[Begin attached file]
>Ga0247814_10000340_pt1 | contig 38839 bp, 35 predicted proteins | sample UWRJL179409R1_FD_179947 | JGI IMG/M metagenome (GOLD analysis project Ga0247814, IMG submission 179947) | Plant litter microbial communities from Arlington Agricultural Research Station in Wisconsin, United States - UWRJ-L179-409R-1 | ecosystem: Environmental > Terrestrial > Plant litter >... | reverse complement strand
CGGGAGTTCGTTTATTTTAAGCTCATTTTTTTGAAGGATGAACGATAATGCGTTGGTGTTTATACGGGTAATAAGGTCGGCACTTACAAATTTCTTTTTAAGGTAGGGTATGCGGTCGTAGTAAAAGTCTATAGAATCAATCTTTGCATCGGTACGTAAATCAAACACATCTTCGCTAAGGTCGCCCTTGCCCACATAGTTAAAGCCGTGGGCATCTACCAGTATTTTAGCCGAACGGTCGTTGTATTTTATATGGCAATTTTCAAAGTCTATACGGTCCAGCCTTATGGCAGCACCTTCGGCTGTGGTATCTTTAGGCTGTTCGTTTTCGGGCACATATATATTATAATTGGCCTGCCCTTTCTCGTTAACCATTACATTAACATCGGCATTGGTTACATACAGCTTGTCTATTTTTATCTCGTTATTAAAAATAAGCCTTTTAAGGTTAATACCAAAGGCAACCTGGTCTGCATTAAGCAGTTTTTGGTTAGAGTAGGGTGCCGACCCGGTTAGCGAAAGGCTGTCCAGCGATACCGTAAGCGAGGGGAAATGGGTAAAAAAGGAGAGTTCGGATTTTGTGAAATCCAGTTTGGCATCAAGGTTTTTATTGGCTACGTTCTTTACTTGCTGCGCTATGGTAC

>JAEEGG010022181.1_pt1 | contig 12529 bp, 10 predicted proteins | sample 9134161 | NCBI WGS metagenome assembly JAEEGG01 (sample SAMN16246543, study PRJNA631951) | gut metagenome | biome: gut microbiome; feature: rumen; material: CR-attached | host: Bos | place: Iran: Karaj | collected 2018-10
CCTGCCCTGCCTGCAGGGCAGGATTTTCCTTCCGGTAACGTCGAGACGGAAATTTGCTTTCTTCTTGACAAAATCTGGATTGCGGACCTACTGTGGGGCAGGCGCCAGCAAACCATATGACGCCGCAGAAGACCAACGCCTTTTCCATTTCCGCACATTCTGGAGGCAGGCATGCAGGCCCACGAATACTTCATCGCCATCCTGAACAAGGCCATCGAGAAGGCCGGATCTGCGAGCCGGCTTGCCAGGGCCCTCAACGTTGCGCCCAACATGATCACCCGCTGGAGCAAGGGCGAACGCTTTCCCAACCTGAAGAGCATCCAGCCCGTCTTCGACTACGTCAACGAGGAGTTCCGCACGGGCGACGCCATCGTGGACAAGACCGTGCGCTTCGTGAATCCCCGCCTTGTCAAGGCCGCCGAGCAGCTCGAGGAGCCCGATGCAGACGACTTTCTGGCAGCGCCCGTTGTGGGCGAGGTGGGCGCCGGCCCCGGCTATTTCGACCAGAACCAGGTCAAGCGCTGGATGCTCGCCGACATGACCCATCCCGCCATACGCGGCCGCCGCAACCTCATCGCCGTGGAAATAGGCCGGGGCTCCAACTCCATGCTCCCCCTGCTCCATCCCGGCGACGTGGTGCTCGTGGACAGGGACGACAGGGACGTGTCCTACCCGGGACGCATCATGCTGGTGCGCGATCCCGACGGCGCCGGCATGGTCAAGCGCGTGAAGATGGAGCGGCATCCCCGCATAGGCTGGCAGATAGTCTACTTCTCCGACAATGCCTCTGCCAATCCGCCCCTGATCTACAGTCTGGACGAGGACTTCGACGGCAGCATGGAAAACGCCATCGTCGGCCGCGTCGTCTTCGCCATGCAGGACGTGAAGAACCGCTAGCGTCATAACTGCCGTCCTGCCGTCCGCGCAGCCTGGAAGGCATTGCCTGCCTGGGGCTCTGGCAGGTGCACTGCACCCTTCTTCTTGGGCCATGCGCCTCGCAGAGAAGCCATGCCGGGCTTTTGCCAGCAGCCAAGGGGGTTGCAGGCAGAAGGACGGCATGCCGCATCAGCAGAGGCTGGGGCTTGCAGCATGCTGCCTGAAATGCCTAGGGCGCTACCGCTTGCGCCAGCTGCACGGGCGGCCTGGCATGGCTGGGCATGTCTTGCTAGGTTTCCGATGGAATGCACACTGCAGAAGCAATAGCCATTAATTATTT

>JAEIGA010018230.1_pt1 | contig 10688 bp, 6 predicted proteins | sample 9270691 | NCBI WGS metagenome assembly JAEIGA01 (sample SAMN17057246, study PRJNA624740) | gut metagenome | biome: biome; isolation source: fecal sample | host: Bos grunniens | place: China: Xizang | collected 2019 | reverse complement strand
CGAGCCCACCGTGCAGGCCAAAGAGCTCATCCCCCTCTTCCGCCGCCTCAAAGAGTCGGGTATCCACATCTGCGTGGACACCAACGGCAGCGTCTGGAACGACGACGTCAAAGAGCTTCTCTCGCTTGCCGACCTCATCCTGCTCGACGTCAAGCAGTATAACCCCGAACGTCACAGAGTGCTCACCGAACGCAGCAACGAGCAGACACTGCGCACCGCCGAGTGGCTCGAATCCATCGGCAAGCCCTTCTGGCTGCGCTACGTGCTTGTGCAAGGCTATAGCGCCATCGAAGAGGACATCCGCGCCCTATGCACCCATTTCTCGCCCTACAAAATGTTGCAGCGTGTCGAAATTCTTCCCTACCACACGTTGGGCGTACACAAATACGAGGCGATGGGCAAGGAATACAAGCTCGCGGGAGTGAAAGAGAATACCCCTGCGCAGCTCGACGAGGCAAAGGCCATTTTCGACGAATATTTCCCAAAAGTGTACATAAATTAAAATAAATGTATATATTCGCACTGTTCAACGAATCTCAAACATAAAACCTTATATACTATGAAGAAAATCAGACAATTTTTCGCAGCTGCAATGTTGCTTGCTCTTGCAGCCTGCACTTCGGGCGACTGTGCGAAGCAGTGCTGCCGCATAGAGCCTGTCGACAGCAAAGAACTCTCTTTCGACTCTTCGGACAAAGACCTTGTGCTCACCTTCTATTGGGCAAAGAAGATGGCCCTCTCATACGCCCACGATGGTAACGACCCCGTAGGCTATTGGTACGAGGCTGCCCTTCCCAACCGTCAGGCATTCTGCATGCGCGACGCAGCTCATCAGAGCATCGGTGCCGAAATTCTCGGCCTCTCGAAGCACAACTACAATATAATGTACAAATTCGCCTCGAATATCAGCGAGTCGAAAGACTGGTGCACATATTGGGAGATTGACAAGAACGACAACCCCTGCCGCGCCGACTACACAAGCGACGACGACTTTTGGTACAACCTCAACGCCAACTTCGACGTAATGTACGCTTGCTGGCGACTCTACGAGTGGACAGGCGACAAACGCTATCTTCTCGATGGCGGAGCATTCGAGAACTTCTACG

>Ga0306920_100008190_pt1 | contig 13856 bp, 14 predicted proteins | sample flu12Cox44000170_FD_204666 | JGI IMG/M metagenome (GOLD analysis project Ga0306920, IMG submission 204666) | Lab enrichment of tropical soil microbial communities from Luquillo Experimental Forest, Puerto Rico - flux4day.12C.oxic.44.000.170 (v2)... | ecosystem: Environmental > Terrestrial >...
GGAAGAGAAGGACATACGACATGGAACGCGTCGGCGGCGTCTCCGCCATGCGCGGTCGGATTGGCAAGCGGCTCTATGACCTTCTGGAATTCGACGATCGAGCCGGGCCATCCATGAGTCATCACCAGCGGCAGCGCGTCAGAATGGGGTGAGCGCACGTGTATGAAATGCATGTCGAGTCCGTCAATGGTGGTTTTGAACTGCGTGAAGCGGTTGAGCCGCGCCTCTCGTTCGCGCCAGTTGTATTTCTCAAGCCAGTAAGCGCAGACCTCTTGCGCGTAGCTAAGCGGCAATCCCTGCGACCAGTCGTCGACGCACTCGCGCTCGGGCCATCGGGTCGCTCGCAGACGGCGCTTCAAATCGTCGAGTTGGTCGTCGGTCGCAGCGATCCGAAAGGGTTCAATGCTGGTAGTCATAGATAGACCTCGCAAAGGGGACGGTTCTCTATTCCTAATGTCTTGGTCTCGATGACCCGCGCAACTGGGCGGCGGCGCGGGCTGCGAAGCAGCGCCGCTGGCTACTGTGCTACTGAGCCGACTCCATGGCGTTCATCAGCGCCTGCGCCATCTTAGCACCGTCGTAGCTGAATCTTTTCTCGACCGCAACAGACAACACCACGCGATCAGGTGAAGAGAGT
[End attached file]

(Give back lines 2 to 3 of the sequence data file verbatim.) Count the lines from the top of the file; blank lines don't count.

CGGGAGTTCGTTTATTTTAAGCTCATTTTTTTGAAGGATGAACGATAATGCGTTGGTGTTTATACGGGTAATAAGGTCGGCACTTACAAATTTCTTTTTAAGGTAGGGTATGCGGTCGTAGTAAAAGTCTATAGAATCAATCTTTGCATCGGTACGTAAATCAAACACATCTTCGCTAAGGTCGCCCTTGCCCACATAGTTAAAGCCGTGGGCATCTACCAGTATTTTAGCCGAACGGTCGTTGTATTTTATATGGCAATTTTCAAAGTCTATACGGTCCAGCCTTATGGCAGCACCTTCGGCTGTGGTATCTTTAGGCTGTTCGTTTTCGGGCACATATATATTATAATTGGCCTGCCCTTTCTCGTTAACCATTACATTAACATCGGCATTGGTTACATACAGCTTGTCTATTTTTATCTCGTTATTAAAAATAAGCCTTTTAAGGTTAATACCAAAGGCAACCTGGTCTGCATTAAGCAGTTTTTGGTTAGAGTAGGGTGCCGACCCGGTTAGCGAAAGGCTGTCCAGCGATACCGTAAGCGAGGGGAAATGGGTAAAAAAGGAGAGTTCGGATTTTGTGAAATCCAGTTTGGCATCAAGGTTTTTATTGGCTACGTTCTTTACTTGCTGCGCTATGGTAC

>JAEEGG010022181.1_pt1 | contig 12529 bp, 10 predicted proteins | sample 9134161 | NCBI WGS metagenome assembly JAEEGG01 (sample SAMN16246543, study PRJNA631951) | gut metagenome | biome: gut microbiome; feature: rumen; material: CR-attached | host: Bos | place: Iran: Karaj | collected 2018-10